In the second half of the 19th century industry and mining emerged, and in 1870, a railway line was built. Construction included sugar works, porcelain factory, steel works, brewery, and the founding of a city museum. In 1895 the city was affected by quicksand that swallowed several houses, including some of their occupants. In 1900 the RICO plant for dressing material was constructed. In 1901, an electric tramline linked Brüx with Kopitz up to Johnsdorf. The most modern theatre of its time within Austria-Hungary was opened in Brüx in 1911. The construction of a unique dam at Kreuzweg from 1911 to 1914 solved the city's problem with the supply of drinking water.

Until 1918, the town was part of the Austrian monarchy (Austria side after the compromise of 1867), head of the BRÜX district, one of the 94 Bezirkshauptmannschaften in Bohemia.[1]


On December 15, 1942, Brüx began output of Ersatz fuel synthesized from brown coal at the Sudetenländische Treibstoffwerke AG (STW) Maltheuren plant,[2][3] and a subcamp of Sachsenhausen provided forced labor. Stalag IV-C (Wistritz bei Teplitz) was at the "Sudentenland Treibstoff Werke",[4] and Brüx was repeatedly bombed during the Oil Campaign of World War II.

In 1945 Most was restored to Czechoslovakia and, following the expulsion of Germans after World War II (mainly 1946), Czechs replaced the Germans.

Nations ruling Most
Early Hrabišic dynasty
1238 Přemyslid dynasty
? Kingdom of Bohemia
1526 Habsburg Monarchy
1806 Austrian Empire
1867 Austria-Hungary
post–World War I Czechoslovakia
1938 Nazi Germany
1945 Czechoslovakia
1993 Czech Republic

Destruction & redevelopment

In 1964, the Most Coal Company began the demolition of the historical old town of Most in order to make room for the expanding lignite mines in the area. Financed and led by the communist government of Czechoslovakia, the company pulled down the town's historic buildings including a brewery dating from the 15th century and a theater built in 1910 and designed by Viennese architect Alexander Graf. New low-cost, standardized, multi-family housing projects were built, known as paneláky, the Czech word meaning "panels", referring to the precast concrete panels from which the buildings were erected. In the summer of 1968, an American film company shot scenes for the war film The Bridge at Remagen in the town; the clearance work providing realistic looking war-damaged properties.[5] The demolition work ended in 1970.[6]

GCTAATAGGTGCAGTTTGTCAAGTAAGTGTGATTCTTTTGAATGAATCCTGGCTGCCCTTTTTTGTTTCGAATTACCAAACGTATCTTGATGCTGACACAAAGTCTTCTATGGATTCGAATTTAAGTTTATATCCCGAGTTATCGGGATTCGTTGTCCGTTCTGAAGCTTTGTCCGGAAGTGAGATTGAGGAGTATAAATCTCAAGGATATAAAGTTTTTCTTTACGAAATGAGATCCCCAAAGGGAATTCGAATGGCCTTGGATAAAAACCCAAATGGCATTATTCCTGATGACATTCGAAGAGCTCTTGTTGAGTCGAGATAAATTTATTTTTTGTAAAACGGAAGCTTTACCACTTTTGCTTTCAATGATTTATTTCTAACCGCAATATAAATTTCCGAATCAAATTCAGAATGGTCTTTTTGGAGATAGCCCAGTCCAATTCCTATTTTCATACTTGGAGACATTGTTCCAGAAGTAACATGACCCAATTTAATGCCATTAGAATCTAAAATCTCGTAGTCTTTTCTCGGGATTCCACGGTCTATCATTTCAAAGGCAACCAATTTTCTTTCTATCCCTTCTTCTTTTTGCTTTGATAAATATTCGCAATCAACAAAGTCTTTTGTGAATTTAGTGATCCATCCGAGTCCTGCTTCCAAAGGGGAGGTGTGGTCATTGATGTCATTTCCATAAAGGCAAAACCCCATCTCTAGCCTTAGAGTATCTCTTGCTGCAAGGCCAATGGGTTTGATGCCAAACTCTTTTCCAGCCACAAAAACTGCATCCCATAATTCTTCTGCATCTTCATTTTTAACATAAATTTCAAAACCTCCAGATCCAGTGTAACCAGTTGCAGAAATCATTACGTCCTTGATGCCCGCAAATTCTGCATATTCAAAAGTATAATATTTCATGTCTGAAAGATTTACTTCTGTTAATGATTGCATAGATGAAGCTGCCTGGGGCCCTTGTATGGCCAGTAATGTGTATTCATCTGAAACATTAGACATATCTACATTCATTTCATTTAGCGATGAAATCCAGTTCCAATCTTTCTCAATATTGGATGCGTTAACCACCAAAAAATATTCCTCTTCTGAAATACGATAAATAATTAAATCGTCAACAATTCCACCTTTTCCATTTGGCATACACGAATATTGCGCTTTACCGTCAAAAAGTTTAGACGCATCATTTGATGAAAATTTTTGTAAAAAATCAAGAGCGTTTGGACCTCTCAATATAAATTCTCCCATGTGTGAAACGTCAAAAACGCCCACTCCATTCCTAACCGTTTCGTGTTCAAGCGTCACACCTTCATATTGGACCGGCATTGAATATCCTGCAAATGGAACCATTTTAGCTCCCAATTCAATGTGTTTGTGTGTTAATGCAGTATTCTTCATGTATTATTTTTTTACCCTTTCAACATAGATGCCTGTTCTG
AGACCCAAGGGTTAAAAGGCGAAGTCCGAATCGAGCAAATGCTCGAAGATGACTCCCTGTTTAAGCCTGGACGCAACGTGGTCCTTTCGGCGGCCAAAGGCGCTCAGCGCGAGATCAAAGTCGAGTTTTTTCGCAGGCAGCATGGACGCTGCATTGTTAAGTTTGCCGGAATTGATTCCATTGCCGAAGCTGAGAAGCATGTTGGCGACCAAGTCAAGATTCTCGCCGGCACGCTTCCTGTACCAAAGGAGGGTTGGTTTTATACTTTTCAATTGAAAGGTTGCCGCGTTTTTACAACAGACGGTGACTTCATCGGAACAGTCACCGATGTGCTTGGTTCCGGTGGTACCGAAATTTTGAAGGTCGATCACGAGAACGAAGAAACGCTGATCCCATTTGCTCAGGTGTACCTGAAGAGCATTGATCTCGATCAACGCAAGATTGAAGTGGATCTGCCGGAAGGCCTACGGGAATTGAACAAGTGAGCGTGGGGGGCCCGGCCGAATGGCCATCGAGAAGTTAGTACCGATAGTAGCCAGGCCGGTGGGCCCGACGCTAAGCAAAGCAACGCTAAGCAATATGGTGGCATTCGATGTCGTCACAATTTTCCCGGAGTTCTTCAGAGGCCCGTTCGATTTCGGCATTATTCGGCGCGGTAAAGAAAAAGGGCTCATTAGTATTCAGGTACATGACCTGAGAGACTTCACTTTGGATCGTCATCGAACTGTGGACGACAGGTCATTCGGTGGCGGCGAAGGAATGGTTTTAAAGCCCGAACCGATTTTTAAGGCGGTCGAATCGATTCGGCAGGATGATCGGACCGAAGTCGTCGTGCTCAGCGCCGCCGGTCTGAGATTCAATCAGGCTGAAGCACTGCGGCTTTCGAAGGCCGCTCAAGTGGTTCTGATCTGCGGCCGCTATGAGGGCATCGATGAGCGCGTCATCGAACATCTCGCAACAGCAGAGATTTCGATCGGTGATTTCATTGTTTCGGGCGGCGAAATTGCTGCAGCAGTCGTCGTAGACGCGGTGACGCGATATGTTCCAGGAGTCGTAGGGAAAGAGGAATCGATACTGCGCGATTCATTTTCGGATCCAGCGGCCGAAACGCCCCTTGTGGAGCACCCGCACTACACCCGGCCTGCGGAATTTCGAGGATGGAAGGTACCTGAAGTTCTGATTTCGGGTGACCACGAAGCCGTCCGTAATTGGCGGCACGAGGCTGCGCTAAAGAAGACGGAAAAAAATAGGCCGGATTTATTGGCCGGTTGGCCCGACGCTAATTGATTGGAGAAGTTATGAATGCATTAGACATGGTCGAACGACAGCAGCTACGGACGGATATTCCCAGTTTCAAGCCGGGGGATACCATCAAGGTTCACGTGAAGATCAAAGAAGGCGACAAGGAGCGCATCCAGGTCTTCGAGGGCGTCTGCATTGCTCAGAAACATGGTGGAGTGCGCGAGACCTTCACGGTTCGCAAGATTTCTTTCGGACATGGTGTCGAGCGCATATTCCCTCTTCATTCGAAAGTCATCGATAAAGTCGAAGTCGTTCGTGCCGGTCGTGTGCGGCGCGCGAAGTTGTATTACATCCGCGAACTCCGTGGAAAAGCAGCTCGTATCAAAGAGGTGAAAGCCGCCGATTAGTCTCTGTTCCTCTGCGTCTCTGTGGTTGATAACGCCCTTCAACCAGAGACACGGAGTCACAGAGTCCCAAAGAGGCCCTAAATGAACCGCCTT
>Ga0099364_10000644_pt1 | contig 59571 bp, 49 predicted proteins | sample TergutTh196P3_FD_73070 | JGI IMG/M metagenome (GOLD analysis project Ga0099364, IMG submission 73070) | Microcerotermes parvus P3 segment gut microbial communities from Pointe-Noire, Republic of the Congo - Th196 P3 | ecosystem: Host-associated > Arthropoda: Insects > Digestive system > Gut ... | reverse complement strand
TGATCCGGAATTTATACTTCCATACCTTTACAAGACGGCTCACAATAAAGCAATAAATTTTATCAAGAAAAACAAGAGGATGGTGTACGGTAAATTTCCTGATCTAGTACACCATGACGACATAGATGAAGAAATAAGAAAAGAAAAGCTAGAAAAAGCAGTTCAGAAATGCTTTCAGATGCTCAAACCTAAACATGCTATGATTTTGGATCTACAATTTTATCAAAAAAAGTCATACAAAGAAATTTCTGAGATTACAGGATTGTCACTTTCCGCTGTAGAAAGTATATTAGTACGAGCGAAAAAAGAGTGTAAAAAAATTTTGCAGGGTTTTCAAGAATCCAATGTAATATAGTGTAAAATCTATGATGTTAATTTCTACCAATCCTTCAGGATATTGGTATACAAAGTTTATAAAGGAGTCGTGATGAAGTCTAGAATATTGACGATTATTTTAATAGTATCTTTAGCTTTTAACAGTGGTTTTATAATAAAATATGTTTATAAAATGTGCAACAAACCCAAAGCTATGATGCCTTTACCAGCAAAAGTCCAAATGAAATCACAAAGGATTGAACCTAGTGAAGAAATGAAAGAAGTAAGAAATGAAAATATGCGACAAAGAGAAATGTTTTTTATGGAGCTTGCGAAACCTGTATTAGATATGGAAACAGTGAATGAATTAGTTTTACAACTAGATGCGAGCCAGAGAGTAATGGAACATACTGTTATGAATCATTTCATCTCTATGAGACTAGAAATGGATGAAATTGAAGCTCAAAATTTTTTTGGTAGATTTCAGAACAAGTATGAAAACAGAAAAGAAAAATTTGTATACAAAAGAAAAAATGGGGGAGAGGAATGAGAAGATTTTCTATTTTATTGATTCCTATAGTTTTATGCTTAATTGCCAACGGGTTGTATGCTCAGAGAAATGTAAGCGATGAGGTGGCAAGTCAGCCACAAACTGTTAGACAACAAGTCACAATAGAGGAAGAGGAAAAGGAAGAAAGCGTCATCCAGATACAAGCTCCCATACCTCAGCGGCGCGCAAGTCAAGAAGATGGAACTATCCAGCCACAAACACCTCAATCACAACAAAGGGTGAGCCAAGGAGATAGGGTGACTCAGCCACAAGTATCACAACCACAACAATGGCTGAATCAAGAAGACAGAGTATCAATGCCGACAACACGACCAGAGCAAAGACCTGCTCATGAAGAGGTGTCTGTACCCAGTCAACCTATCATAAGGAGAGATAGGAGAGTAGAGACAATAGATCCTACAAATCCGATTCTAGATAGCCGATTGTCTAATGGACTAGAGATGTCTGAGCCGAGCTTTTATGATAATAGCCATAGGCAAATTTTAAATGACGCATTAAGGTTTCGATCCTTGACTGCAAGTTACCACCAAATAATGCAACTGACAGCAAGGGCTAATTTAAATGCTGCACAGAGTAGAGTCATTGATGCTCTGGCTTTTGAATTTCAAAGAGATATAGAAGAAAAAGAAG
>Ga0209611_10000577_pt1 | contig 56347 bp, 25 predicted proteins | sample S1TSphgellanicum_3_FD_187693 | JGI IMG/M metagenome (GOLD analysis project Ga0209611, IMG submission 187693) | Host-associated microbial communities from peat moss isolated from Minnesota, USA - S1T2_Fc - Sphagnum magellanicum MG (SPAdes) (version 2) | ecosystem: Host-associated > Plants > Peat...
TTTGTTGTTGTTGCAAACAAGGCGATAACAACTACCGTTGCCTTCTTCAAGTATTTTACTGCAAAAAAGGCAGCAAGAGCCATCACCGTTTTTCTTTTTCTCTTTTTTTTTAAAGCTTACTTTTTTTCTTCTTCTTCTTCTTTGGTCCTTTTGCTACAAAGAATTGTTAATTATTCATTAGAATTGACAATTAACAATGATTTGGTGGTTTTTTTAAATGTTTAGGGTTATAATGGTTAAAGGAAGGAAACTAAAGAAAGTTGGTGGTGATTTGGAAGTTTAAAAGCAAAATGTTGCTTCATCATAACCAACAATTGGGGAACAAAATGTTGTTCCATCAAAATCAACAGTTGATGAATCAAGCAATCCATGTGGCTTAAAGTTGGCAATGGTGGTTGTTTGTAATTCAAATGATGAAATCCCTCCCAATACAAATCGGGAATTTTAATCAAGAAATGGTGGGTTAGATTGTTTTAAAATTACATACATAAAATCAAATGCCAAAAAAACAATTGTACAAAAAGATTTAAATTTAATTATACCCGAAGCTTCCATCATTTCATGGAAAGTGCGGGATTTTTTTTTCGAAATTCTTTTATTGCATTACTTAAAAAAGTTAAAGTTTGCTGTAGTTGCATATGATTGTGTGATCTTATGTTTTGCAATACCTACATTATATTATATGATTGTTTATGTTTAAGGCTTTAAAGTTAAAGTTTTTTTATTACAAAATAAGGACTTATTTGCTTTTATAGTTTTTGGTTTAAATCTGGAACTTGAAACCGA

Although the old town was flattened, the Communist authorities decided to preserve the Gothic Church of the Assumption of the Virgin Mary. The entire building, which was built between 1517 and 1594 and designed by Jakob Heilmann of Schweinfurt, was moved by train to the newly constructed town 2,759 feet [841 meters] away. The move took 28 days to complete at the rate of roughly 98 feet [30 meters] per day. The Czechoslovakian government took pride in the relocation of this religious structure, and the building was mentioned in the Guinness Book of World Records as the heaviest building ever moved on wheels.

Today most Czechs consider the decision to demolish Most as a destruction of Bohemian history and culture.[citation needed] Nevertheless, the redevelopment of the new town opened a new industrial era and opportunities in the area. Labor mobility drew skilled and unskilled labor to the mining and construction sectors in Most making it one of the busiest regions in Czechoslovakia.

Modern era